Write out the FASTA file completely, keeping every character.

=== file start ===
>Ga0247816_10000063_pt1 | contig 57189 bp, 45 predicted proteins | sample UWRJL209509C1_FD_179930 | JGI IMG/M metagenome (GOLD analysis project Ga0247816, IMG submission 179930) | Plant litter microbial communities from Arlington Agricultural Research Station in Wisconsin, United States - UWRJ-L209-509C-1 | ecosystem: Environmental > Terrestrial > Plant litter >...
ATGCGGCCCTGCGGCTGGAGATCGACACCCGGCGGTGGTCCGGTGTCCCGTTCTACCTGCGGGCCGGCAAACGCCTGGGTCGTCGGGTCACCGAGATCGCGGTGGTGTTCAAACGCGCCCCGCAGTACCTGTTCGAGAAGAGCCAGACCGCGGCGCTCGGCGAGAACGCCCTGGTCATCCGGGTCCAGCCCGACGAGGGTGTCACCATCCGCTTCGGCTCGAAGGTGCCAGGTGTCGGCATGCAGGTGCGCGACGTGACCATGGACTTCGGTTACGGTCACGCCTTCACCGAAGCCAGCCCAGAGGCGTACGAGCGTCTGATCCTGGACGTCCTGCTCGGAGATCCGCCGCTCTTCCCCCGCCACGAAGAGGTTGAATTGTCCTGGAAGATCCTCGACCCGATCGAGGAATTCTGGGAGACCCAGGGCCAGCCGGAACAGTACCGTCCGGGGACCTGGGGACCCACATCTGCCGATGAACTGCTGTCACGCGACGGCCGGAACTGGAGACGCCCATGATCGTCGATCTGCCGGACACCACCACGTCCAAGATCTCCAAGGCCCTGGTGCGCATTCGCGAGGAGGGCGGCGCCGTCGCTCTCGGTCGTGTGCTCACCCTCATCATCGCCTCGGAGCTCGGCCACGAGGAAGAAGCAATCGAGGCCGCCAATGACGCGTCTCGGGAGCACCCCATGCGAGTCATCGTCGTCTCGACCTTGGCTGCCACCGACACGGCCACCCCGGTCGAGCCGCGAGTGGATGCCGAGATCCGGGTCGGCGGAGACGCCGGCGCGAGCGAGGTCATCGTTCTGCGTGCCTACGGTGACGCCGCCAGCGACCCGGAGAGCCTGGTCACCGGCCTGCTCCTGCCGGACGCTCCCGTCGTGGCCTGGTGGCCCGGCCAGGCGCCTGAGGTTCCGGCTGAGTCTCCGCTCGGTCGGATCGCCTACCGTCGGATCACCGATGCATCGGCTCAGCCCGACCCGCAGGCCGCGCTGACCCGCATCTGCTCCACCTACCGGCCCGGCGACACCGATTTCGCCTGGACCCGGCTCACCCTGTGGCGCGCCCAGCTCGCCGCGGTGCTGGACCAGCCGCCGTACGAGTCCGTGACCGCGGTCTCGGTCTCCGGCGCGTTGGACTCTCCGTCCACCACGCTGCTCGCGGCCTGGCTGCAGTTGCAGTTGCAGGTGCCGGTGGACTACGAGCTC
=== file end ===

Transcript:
>Ga0247816_10000063_pt1 | contig 57189 bp, 45 predicted proteins | sample UWRJL209509C1_FD_179930 | JGI IMG/M metagenome (GOLD analysis project Ga0247816, IMG submission 179930) | Plant litter microbial communities from Arlington Agricultural Research Station in Wisconsin, United States - UWRJ-L209-509C-1 | ecosystem: Environmental > Terrestrial > Plant litter >...
ATGCGGCCCTGCGGCTGGAGATCGACACCCGGCGGTGGTCCGGTGTCCCGTTCTACCTGCGGGCCGGCAAACGCCTGGGTCGTCGGGTCACCGAGATCGCGGTGGTGTTCAAACGCGCCCCGCAGTACCTGTTCGAGAAGAGCCAGACCGCGGCGCTCGGCGAGAACGCCCTGGTCATCCGGGTCCAGCCCGACGAGGGTGTCACCATCCGCTTCGGCTCGAAGGTGCCAGGTGTCGGCATGCAGGTGCGCGACGTGACCATGGACTTCGGTTACGGTCACGCCTTCACCGAAGCCAGCCCAGAGGCGTACGAGCGTCTGATCCTGGACGTCCTGCTCGGAGATCCGCCGCTCTTCCCCCGCCACGAAGAGGTTGAATTGTCCTGGAAGATCCTCGACCCGATCGAGGAATTCTGGGAGACCCAGGGCCAGCCGGAACAGTACCGTCCGGGGACCTGGGGACCCACATCTGCCGATGAACTGCTGTCACGCGACGGCCGGAACTGGAGACGCCCATGATCGTCGATCTGCCGGACACCACCACGTCCAAGATCTCCAAGGCCCTGGTGCGCATTCGCGAGGAGGGCGGCGCCGTCGCTCTCGGTCGTGTGCTCACCCTCATCATCGCCTCGGAGCTCGGCCACGAGGAAGAAGCAATCGAGGCCGCCAATGACGCGTCTCGGGAGCACCCCATGCGAGTCATCGTCGTCTCGACCTTGGCTGCCACCGACACGGCCACCCCGGTCGAGCCGCGAGTGGATGCCGAGATCCGGGTCGGCGGAGACGCCGGCGCGAGCGAGGTCATCGTTCTGCGTGCCTACGGTGACGCCGCCAGCGACCCGGAGAGCCTGGTCACCGGCCTGCTCCTGCCGGACGCTCCCGTCGTGGCCTGGTGGCCCGGCCAGGCGCCTGAGGTTCCGGCTGAGTCTCCGCTCGGTCGGATCGCCTACCGTCGGATCACCGATGCATCGGCTCAGCCCGACCCGCAGGCCGCGCTGACCCGCATCTGCTCCACCTACCGGCCCGGCGACACCGATTTCGCCTGGACCCGGCTCACCCTGTGGCGCGCCCAGCTCGCCGCGGTGCTGGACCAGCCGCCGTACGAGTCCGTGACCGCGGTCTCGGTCTCCGGCGCGTTGGACTCTCCGTCCACCACGCTGCTCGCGGCCTGGCTGCAGTTGCAGTTGCAGGTGCCGGTGGACTACGAGCTC